If you missed ‘Blinded by the Light’ at theaters, catch this gem on DVD
New on Blu-ray
“Blinded by the Light” (Warner Bros. DVD, $15.99; Blu-ray, $19.99; also available on VOD)
Audiences didn’t exactly turn out in droves for the British dramedy when it was released this year, which is a shame, because it’s one of 2019’s biggest crowd-pleasers. Based on journalist Sarfraz Manzoor’s memories of growing up in the working class city of Luton during the Margaret Thatcher era, the film stars Viveik Kalra as Javed, the son of Pakistani immigrants struggling with a depressed job market and a rising tide of racism. Javed finds comfort in Bruce Springsteen songs (featured in multiple stirring musical sequences), but his love of American rock ’n’ roll and his plans to become a writer put him at odds with his father, who finds his son’s dreams and obsessions too frivolous. With its cheery tone and cultural specificity, this is a sweet and universal coming-of-age picture.
[Special features: Deleted scenes and featurettes]
“Cheat” (available Nov. 21 on Sundance Now)
In the soapy, twisty, tense four-part British miniseries, university professor Leah Dale (Katherine Kelly) accuses her student Rose (Molly Windsor) of academic dishonesty, provoking the younger woman to seek revenge by exposing the teacher’s own humiliating secrets. Though it’s structured like a puzzle, jumping back and forth in the timeline to keep viewers guessing, as the two antagonists spring one surprise after another, it’s ultimately more of a melodrama: an entertainingly over-the-top story of two people who know they hold power over each other and are unafraid to wield it.
TV set of the week
“Deadline: The Complete 39 Episode Series” (Film Chest DVD, $19.98)
Long before our current “prestige TV” era, innovative producers found ways to work in the medium’s margins, creating mature, socially relevant television for discerning audiences. Between 1959 and 1961, the syndicated series was one of the more sophisticated. The anthology series featured some of the earliest work by actors Peter Falk and Diane Ladd, and it dramatized the biggest newspaper articles of its day, covering human interest stories, crime reports and exposés of institutional corruption. Long forgotten, the 39 episodes on the DVD set were found neglected in a garage and are now being made available to anyone interested in the history of TV or journalism.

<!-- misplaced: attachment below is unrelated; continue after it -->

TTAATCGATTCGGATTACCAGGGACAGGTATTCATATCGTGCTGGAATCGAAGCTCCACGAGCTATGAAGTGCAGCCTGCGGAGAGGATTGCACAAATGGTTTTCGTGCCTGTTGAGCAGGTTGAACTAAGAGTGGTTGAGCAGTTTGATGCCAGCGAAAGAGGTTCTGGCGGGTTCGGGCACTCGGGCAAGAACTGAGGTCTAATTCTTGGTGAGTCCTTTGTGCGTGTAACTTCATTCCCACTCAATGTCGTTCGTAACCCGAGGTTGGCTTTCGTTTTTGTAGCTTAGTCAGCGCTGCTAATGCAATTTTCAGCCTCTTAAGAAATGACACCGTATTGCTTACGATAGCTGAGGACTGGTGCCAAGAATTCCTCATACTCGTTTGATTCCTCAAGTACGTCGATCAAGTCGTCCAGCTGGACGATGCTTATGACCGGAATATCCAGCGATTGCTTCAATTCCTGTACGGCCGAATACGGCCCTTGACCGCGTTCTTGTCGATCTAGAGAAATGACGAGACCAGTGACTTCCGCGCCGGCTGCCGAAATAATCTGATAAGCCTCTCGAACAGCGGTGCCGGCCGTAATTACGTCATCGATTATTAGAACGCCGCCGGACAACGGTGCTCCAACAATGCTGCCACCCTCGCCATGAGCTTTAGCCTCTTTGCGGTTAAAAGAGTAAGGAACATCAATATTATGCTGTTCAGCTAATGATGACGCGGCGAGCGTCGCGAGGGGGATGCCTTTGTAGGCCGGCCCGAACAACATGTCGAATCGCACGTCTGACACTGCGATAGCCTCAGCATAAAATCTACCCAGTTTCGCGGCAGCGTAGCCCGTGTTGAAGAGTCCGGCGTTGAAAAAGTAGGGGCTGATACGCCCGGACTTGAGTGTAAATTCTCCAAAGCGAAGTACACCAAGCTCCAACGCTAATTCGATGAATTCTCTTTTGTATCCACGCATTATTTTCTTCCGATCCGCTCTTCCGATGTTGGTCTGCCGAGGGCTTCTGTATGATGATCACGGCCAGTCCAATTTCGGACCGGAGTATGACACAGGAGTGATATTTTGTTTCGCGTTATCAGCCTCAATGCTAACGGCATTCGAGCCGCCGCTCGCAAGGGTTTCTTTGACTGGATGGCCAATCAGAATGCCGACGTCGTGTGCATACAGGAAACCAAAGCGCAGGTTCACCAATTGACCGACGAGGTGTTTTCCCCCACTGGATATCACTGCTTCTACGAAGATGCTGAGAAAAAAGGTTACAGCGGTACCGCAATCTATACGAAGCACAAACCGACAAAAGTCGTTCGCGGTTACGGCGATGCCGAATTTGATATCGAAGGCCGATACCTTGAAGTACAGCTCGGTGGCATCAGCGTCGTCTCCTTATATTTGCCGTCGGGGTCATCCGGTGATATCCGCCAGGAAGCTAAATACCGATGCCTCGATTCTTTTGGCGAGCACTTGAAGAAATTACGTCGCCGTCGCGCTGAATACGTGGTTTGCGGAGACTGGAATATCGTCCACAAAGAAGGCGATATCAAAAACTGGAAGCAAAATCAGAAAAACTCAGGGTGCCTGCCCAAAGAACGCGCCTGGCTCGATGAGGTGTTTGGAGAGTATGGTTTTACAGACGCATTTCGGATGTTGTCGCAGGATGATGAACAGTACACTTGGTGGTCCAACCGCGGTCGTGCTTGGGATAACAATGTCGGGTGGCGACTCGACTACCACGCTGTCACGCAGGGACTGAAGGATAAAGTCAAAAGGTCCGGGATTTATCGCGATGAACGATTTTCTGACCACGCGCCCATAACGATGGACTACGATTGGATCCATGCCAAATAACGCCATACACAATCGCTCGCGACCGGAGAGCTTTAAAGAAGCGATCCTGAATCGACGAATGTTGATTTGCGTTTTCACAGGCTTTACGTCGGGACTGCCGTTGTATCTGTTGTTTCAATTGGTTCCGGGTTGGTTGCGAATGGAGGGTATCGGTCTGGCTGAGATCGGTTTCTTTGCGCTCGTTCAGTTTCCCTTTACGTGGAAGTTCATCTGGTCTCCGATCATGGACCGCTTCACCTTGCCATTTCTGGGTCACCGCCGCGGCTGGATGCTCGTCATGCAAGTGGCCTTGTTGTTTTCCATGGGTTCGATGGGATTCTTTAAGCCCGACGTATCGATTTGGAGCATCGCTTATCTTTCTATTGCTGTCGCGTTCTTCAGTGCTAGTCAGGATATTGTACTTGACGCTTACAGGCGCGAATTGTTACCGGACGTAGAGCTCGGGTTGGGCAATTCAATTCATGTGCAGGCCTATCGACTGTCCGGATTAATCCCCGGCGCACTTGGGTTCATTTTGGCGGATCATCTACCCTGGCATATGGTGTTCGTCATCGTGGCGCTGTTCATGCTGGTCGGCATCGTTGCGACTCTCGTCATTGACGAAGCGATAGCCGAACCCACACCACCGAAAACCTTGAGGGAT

[Special features: Featurettes]
From the archives
“Cold War” (Criterion DVD, $29.95; Blu-ray, $39.95)
One of the rare foreign-language films to pick up multiple Oscar nominations, director Pawel Pawlikowski’s picture is short, stylish and surprisingly ambitious, covering (in just 88 minutes) the tumultuous romance between two Polish musicians from 1949 to 1959. Tomasz Kot plays a musical director who yearns to escape from behind the Iron Curtain. Joanna Kulig is a talented young singer who complicates his plans. Shot in high-contrast black-and-white — with a narrow 4:3 frame that makes the actors look like the world is literally crushing them — the movie works as a tuneful love story, a slice of mid-20th century European history and a study of two people who are truly happy only when they think they’re getting away with something.
[Special features: Interviews and featurettes]
Three more to see
“Dora and the Lost City of Gold” (Paramount DVD, $17.99; Blu-ray, $19.99; also available on VOD); “A Faithful Man” (Kino Lorber DVD, $29.95; Blu-ray, $34.95; also available on VOD); “The Handmaid’s Tale: Season Three” (MGM DVD, $29.98; Blu-ray, $39.99; also available on VOD)
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